I was probably a good 10-12 miles from where the incident happened. The interstate was close to there, and there were hundreds of roads the person could have taken. We were a new unit; we just got three new dogs in the unit. And I was like, “You know, before I head to Greenville, I’m going to turn around, take a chance, and see if I can see this car.”
Heading back, they crossed the double bridges there on Highway 24, and the deputy said, “Hey, I think I’ve got ‘em coming across the bridge.” So, I slow-rolled and kinda waited on them until they pulled up.
They saw me and pulled into the Ingles. I was like, ‘There’s no way this is a carjacking suspect, because who [in that situation] is going to pull over?’ So, they pulled into the parking lot, pulled through, and shot back onto Highway 24. So, I thought, ‘Well, maybe it is.’
So, we start chasing them; triple digits going down Highway 24. They went to turn onto New Hope Road, and when they made a left, the brakes got too hot, and they hit a culvert. Well, [because] it was given out as a carjacking suspect, I was like, “I’m going to try to get ‘em before anything else happens.”
Three people jumped out of the car, which is what they BOLOd, three suspects, and they were all armed. They were running toward a Section 8 apartment complex. There were always kids out there, and then on the other side of the Section 8 complex was an elementary school. It was around lunchtime, so I knew there were going to be kids outside, and I knew I couldn’t let them get these guys to get to anybody else to hurt ‘em, based on the call that came out.
I took the Fleeing Felon [Rule] into effect and tried to run them over before they hit the woodline because I didn’t want them to hurt anybody when it came to any kids or people on the other side.
I couldn’t get to them, and as soon as they hit the woodline, I opened the door. I let Hyco out and sent him to apprehend one of them because that’s all he’s going to be able to take at one time. He caught the slowest one, which I would have caught him if I hadn’t had [Hyco].
As I start moving through the woods, I see that Hyco engaged the suspect on his arm. The suspect started shooting at me, and then I exchanged gunfire. The last round that the suspect fired was down into Hyco. So, I called Hyco back to me, and when Hyco got to me, he just hit the ground. It was like a sack of potatoes just dropped beside me, and I knew it was bad.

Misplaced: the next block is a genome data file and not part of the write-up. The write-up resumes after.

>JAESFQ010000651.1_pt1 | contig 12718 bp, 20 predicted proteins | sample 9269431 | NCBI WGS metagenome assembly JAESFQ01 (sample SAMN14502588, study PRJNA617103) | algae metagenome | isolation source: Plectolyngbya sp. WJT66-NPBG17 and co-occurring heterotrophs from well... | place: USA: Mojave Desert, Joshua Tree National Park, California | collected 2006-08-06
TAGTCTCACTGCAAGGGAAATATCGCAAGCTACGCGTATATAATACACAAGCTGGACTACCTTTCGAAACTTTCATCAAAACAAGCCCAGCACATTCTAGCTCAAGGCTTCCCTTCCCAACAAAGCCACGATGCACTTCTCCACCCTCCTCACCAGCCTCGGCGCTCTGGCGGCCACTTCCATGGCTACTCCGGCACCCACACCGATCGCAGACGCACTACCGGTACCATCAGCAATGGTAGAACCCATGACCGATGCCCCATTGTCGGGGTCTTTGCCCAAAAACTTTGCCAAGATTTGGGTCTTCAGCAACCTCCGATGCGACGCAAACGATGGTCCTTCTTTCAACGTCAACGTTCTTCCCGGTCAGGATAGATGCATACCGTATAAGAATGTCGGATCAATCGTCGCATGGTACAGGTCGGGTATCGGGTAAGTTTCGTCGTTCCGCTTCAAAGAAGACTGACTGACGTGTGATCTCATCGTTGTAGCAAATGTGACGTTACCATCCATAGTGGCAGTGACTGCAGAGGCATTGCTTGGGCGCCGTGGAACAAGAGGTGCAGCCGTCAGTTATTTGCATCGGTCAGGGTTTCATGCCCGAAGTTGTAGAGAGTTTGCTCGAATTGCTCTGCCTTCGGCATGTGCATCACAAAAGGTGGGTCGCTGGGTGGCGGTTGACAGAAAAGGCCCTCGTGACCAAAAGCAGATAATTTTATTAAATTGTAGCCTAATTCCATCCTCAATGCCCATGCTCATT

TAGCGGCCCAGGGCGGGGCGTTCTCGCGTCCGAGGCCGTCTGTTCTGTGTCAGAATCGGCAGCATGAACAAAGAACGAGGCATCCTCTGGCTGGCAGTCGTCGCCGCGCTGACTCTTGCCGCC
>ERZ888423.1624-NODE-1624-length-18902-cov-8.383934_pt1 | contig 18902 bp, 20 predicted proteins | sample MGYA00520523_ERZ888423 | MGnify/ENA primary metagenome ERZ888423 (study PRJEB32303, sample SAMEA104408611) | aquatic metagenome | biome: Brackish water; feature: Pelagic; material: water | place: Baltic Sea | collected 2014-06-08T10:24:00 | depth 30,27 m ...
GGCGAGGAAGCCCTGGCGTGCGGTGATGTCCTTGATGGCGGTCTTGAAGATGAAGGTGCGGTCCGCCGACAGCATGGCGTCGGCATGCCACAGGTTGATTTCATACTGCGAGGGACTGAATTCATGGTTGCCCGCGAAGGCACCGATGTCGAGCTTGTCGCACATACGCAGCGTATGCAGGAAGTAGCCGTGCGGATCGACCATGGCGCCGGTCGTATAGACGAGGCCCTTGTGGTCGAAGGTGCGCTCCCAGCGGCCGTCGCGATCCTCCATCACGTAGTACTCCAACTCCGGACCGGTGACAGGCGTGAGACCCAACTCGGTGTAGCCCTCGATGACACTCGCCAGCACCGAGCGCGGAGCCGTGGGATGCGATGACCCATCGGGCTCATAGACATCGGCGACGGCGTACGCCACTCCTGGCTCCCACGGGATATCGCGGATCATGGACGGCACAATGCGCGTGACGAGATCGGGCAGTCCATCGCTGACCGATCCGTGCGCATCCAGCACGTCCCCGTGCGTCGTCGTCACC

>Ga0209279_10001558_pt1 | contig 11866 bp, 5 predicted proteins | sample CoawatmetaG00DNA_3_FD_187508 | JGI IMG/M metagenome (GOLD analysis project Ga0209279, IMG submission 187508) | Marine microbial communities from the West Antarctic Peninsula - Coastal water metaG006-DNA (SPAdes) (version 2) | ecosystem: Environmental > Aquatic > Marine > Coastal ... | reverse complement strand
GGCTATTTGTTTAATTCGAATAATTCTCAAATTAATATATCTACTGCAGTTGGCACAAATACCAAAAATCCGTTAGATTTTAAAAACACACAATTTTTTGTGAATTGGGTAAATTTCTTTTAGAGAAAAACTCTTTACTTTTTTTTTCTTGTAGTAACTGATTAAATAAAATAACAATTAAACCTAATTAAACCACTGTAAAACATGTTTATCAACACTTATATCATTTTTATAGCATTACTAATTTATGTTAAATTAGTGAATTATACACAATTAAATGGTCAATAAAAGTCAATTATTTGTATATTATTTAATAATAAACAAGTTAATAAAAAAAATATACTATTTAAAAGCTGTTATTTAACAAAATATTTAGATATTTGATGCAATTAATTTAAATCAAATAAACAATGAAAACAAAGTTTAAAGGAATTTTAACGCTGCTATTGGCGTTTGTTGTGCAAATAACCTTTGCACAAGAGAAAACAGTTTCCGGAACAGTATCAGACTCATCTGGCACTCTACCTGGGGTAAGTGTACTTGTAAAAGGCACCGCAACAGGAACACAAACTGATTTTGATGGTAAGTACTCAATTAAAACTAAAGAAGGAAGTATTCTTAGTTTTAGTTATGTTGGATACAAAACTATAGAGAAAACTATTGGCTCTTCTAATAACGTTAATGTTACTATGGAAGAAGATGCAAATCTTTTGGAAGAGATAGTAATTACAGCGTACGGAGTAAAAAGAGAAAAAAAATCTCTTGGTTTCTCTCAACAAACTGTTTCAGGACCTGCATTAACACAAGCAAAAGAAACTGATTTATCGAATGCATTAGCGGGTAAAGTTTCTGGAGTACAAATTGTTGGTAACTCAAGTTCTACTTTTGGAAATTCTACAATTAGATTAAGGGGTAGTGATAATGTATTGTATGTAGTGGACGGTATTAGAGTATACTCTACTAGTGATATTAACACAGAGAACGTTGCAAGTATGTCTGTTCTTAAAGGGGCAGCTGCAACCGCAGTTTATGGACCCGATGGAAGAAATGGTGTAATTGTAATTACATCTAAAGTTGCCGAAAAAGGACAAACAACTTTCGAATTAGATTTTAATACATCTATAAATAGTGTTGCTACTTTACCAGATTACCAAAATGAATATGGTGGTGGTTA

So, I looked over at my cover and asked him to cover me. By covering, I wanted him to fire rounds so I could get out of the woods with [Hyco] and hopefully get him treated. It happened near the treatment center, and they had in-service at the time, so there were probably 30 to 40 deputies who arrived within five minutes of it happening.
Another fellow ex-K9 handler — and one of the founders of the K9 unit in Anderson, SC — was one of the first guys on scene. I saw him pull up, and as soon as he did, I jumped in his car with Hyco in the back seat and tried to treat him as best I could.
I was looking for an entry point or exit wound, but it was very minute blood. I couldn’t find any blood on him. We shot to the vet to try to give him any type of necessary treatment that we could. A short time after we got to the vet, they called it — that he had passed away.
It was one of the roughest things I’ve ever been through personally, because of what he meant to me and my family. He had that switch; he could turn it on and off. I could take him inside. We’d get inside, he would lay down and we would hang out. He would lay at my feet when I cooked, when I showered, and when I laid down in my bed at night. It was bar-none the hardest thing we had ever gone through as a family.
Lee: I remember when he passed being there at the funeral. The way that the community responded in support was moving by itself. I mean, the amount of people that came out and departments that showed up. For me, was one of those moments where — before that, I had a sense of why I was doing what I was doing just because I worked as an LEO so I knew the risk involved.
Every time you put your uniform on, you’re putting your life on the line and you’re willing to sacrifice your life for others, for your fellows, for your handlers, for your K9s. You’re willing to go to bat and put your life on the line—
Lee: Willing to put your life on the line at the drop of a hat, but it wasn’t until Hyco’s passing that it really kinda hit home for me why we were doing what we were doing. And why I felt like it was so important to make gear that was worthy of that level of sacrifice. I had gotten to know you over the years, and as tragic as it was for Hyco to pass, his passing meant that you and the other officers were able to go home.